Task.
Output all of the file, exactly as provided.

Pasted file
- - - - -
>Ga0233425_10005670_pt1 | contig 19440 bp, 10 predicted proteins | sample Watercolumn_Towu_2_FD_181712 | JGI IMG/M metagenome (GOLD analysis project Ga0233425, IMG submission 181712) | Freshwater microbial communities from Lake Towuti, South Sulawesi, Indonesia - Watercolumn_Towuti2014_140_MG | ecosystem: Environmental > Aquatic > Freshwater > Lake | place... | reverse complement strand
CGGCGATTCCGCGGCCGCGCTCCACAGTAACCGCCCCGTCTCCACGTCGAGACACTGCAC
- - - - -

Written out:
>Ga0233425_10005670_pt1 | contig 19440 bp, 10 predicted proteins | sample Watercolumn_Towu_2_FD_181712 | JGI IMG/M metagenome (GOLD analysis project Ga0233425, IMG submission 181712) | Freshwater microbial communities from Lake Towuti, South Sulawesi, Indonesia - Watercolumn_Towuti2014_140_MG | ecosystem: Environmental > Aquatic > Freshwater > Lake | place... | reverse complement strand
CGGCGATTCCGCGGCCGCGCTCCACAGTAACCGCCCCGTCTCCACGTCGAGACACTGCAC